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The American University Museum’s program, The Alper Initiative for Washington Art, is having identity issues. “The Looking Glass: Artist Immigrants of Washington” consists of 10 D.C. artists from seven Latin American countries. Most, on some level, are confronting the various cultural aspects of migration, colonization, and imperialism.
Some, admittedly, are heavy-handed, providing more proscriptive reads than open interpretations. A drawing and a collage by Lenny Campello blast the Castro dictatorship. Carolina Mayorga’s video performance as waitress—with tray taped to arm, and tape-covered mouth—gives us the seen-but-not-heard cliché of the migrant service worker. Ric Garcia’s Warhol-esque portraits of Goya (food brand, not artist) and Malta—a popular Latin American beverage—celebrate Latin cuisine, even though one is a company headquartered in New Jersey and the other is embraced as much by Africans as by Latin Americans. Irene Clouthier’s large-scale paper airplanes serve as an apropos allegory about the global realities of migration, considering the number of Latin Americans one or two generations removed from earlier family migrations from Europe, Africa, and Asia.
The same dynamic holds true for the work of Muriel Hasbun who, through the video piece “Scheherazade,” traces her family from European and Eurasian roots through El Salvador to present day. It’s a personal journey that is as much about the generational relationships between parents and children. In a more poetic turn, her sound booth installation “Arte Voz” invites gallery-goers to transmit their heartbeats to the Cultural Center of Spain in San Salvador; they’ll return broadcast heartbeats from El Salvador.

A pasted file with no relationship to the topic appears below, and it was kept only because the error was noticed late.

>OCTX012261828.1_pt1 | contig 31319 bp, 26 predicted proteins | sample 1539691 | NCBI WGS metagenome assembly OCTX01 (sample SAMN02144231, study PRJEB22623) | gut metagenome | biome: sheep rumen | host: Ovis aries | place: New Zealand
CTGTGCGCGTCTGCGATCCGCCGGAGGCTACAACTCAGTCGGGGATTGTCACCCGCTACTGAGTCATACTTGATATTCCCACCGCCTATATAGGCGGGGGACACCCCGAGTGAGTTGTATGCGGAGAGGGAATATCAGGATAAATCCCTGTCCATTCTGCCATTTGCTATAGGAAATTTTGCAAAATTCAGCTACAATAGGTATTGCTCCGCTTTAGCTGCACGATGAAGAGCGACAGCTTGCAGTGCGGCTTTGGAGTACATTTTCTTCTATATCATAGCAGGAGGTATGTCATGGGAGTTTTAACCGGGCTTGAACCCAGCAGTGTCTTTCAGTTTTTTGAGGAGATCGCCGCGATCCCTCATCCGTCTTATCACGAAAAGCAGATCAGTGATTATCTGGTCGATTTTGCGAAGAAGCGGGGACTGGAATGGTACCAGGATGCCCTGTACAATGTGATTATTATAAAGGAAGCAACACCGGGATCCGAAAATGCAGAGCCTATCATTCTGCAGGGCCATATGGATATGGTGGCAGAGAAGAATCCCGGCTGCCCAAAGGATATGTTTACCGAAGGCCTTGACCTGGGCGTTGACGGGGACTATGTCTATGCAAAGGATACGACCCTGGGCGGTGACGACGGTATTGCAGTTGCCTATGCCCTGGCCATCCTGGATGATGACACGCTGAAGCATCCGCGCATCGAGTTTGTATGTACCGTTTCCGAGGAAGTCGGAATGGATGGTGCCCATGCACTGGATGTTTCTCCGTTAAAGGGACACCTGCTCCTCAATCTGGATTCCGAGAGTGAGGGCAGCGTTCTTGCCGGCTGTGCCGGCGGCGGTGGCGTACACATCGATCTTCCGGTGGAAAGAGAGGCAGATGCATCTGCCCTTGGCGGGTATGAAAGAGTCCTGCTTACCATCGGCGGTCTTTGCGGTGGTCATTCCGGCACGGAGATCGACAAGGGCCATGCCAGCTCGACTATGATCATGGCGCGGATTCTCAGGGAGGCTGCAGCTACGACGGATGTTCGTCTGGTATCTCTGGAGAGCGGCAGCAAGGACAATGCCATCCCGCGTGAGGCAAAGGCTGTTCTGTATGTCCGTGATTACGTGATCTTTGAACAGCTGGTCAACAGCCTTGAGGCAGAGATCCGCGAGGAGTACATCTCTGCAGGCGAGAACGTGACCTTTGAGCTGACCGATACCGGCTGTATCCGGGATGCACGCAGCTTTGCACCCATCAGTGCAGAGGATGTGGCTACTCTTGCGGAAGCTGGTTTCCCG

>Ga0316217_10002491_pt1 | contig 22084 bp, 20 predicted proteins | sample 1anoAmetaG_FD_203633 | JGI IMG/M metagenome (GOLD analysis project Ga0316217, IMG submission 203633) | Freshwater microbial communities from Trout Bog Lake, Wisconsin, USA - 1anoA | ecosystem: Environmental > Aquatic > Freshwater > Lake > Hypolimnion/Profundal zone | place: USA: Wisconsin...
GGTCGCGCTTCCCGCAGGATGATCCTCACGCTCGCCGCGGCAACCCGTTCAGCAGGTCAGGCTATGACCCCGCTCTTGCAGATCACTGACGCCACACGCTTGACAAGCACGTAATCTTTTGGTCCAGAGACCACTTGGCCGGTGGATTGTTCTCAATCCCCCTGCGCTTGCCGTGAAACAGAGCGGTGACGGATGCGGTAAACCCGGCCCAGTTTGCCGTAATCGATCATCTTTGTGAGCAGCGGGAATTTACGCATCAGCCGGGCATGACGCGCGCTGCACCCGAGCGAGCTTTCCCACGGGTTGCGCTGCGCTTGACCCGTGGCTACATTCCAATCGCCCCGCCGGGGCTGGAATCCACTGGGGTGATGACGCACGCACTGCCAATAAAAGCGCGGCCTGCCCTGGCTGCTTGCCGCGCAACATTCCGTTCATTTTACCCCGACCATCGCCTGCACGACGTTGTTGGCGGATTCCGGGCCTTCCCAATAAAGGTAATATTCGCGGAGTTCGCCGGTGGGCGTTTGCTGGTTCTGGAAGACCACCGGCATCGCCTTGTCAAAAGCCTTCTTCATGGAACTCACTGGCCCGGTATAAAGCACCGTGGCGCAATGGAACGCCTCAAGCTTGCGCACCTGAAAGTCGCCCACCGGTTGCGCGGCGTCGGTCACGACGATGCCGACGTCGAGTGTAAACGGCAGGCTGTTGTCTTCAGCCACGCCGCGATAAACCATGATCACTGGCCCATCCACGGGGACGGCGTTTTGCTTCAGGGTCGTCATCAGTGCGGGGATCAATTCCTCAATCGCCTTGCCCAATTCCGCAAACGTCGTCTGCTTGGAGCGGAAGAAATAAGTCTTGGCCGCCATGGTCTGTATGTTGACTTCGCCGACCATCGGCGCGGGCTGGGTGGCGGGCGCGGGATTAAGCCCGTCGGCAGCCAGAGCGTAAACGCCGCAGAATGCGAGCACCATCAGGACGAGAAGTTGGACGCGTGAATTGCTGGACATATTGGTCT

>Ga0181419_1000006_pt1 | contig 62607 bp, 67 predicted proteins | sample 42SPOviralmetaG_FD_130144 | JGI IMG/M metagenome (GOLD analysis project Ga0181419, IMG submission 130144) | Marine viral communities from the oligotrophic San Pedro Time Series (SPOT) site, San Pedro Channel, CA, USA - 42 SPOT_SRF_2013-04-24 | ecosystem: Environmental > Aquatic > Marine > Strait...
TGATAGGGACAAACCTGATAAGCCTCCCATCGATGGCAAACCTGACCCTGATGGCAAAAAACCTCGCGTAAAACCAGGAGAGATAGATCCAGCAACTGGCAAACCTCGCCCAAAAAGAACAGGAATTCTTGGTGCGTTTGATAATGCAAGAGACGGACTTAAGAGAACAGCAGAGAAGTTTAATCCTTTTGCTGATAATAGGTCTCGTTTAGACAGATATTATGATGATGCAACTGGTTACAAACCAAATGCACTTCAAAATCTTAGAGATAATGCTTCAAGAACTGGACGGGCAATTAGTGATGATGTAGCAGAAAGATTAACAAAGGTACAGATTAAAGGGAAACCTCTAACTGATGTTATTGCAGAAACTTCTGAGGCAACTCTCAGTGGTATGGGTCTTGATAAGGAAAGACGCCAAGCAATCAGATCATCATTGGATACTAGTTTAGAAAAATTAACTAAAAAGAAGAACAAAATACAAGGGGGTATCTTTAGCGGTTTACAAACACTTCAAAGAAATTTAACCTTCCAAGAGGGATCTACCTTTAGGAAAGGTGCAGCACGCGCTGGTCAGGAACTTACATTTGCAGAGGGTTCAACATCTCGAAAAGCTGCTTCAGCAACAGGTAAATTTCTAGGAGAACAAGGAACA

Frida Larios puts an interesting twist on immigration by revisiting the Mayans. Pulling from their hieroglyphic script, she has developed a series of pictoglyphs—converted into relief sculpture and vinyl installations—that riff on creation stories and Mayan myth: part re-telling, part re-invention.
Then there are the artists that blend in. Jose Bermudez’ works are artifacts of the 1960s, demonstrating the broad reach of abstraction after World War II. His sculpture could converse well with Alexander Calder; his painting, with Robert Motherwell. In dialogue with more contemporary materials and abstract processes is Joan Belmar’s installation of wall painting and plastic cups.
What ties it together is Juan Downey’s video, and possible de facto inspiration for the exhibition’s title (if not the exhibition). His video about Diego Velazquez’ painting “Las Meniñas,” breaks down the ways of seeing and reading the painting as told from the perspectives of an artist, various art historians, a mirror salesmen, and others. It underscores the dynamic of how we see, how we are seen, and how we perceive others being seen.
Put more simply, it’s about empathy. As the exhibition demonstrates, it’s with empathy we can transgress most borders and boundaries—either real or imagined.
At American University Museum to Aug. 14. Katzen Arts Center, 4400 Massachusetts Avenue, NW. Free. american.edu.